Roberta: So lucky. That is amazing, and that’s great, but there are a lot of people that don’t have that issue. So, I think what I did, I was on a pretty low-grade kibble, and then the next thing I did is I transitioned into a high grade, like human grade, kibble. I think it was something along like Orijen or Acana, that line kibble, and that went without a problem. He was already used to the texture and the dryness of the kibble, and then I started doing some human grade wet food. So, he usually never had a problem with eating wet food. If your cat does have a problem eating wet, which I think is one of the biggest hurdles when it comes to cats, an easy thing to do is to put some of the wet food right next to their kibble. Not in the same bowl, maybe in like a plate next to it, so that when they are eating their kibble, they’re smelling that wet food or that raw food while they’re eating. So, that’s something that you could try.
Also, texture is really important for cats. The top of their mouth, their top palette is extremely sensitive to texture. So, whatever they put in their mouth, they either recognize it as a texture they know, or they don’t. So, getting over that, you could crush up whatever kibble you’re using into almost like a powder or even a coarse powder, and coat the wet food or the raw food, sprinkle it on top, so that when they take a bite the first thing that’s hitting that palette is that familiar texture.
Amanda: Oh yeah, that makes sense.
Roberta: Another big one would be temperature. So, when trying raw food, cats are sensitive to temperature, so if you wanted to try to get them interested in wet food or in raw food, you could try heating it up a bit, not in the microwave. Do not put your raw food or your canned food in the microwave, but you could put it in small Ziploc baggie in like a bowl of warm water, not hot water, for about like five minutes, just enough to make it warmer than room temperature and then you could set that out and see if they will eat that. So, there are a bunch of different ways that you can try and get them a little more interested, different proteins. Loki’s obsessed with rabbit. If your cat doesn’t like chicken, try turkey, try duck, try you know, pork. There are so many options out there for you, just don’t get discouraged if they don’t like something, there are so many other things to try and not even just protein, but the brand. Like if they’re doing commercial, you could get rabbit in many different brands depending on where you live.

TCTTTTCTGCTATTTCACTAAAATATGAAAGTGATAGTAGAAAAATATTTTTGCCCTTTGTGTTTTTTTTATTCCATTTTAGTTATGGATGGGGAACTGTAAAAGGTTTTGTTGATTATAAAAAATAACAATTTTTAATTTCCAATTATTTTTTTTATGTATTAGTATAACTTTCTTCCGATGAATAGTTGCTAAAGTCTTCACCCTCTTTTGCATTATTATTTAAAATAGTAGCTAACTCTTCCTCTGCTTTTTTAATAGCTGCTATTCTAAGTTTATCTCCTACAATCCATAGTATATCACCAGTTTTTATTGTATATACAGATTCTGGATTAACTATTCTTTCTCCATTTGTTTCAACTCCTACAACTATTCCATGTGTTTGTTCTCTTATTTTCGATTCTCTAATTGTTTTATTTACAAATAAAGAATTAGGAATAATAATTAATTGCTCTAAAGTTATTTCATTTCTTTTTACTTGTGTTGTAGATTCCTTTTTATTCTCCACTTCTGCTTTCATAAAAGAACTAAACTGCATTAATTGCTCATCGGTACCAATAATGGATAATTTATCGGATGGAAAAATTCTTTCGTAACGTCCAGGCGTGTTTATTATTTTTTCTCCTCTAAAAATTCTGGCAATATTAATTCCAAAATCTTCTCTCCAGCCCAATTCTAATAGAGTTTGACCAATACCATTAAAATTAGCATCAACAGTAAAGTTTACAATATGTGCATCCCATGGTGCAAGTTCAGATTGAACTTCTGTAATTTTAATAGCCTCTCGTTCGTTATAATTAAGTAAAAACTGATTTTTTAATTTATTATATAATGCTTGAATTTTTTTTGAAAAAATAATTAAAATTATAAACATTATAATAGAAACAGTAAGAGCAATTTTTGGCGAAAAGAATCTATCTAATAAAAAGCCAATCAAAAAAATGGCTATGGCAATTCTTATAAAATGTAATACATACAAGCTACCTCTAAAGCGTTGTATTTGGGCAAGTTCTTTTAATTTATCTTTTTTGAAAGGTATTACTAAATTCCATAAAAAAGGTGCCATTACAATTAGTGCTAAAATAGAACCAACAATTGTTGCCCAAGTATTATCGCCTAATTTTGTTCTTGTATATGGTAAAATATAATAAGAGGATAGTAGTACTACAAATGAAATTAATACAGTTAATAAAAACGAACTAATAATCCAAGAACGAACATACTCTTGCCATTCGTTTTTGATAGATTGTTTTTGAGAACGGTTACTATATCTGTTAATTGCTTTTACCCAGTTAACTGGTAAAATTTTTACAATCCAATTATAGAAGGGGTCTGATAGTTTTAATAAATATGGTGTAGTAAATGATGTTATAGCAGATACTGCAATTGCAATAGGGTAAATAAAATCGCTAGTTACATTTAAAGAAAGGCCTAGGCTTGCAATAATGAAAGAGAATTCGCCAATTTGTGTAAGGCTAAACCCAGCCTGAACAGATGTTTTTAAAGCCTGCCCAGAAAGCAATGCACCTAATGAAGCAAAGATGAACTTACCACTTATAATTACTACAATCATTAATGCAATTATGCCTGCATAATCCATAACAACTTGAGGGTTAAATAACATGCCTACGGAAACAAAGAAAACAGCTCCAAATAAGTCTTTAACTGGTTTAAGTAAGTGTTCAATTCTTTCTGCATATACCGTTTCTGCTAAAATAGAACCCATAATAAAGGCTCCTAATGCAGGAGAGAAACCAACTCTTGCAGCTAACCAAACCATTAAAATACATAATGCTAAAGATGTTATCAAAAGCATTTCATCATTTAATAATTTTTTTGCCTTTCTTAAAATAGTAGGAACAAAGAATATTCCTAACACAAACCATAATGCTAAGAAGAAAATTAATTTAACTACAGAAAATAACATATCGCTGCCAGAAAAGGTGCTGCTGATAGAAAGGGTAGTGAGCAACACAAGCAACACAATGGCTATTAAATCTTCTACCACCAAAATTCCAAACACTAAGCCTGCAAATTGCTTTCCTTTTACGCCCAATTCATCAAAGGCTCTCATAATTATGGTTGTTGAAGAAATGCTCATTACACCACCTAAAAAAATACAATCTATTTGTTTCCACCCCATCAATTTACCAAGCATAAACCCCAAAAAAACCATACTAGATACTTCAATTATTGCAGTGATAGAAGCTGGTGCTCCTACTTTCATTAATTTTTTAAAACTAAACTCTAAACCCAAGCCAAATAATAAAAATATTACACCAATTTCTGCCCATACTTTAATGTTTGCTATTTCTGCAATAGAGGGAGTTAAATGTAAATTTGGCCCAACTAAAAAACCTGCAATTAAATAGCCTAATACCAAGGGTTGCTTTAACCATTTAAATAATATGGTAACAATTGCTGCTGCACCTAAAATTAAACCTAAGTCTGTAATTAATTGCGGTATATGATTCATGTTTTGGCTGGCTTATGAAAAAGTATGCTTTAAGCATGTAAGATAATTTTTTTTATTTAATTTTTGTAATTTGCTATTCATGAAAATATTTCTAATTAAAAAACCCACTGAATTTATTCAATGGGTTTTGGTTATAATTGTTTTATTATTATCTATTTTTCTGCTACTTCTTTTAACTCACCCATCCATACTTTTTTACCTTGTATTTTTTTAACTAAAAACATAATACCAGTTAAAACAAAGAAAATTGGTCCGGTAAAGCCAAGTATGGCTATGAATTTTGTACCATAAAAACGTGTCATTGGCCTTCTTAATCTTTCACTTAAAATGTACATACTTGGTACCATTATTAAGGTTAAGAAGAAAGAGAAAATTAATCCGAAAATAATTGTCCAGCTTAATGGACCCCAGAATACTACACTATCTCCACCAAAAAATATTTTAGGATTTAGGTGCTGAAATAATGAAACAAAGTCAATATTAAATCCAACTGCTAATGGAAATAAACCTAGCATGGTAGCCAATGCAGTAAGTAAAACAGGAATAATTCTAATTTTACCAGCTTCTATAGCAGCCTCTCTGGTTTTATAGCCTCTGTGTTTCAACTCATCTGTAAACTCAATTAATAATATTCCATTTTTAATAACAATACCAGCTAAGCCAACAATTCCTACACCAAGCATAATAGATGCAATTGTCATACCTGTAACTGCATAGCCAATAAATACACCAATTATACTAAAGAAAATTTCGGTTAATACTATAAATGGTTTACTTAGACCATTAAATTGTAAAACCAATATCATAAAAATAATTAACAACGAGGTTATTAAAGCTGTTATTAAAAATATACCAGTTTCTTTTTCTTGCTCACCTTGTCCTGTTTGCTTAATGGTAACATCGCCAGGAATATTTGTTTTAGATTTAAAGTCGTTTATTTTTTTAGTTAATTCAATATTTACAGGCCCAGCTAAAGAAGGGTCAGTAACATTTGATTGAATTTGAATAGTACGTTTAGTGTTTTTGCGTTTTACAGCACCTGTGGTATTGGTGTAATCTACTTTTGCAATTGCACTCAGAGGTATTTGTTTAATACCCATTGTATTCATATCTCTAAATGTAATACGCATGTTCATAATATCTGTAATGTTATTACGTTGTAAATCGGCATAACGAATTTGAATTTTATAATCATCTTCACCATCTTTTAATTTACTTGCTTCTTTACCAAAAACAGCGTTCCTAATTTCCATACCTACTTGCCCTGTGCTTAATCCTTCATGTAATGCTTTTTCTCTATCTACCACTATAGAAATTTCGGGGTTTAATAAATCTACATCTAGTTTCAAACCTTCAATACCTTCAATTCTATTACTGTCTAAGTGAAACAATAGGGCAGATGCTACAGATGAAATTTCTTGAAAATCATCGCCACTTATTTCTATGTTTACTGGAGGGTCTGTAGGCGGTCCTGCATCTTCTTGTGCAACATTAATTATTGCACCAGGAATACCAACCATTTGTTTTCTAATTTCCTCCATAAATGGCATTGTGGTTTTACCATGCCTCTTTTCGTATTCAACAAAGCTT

Amanda: Yeah, let’s talk about, for the people who are maybe feeding kibble right now, what are some things they can add on? I mean my biggest tip would be wet food, but I’m curious you know, for the people who are like, “You know what, kibble is a reality for me right now. I need to feed some kibble.” What are some things you would recommend regarding adding to their food to improve that for their cat?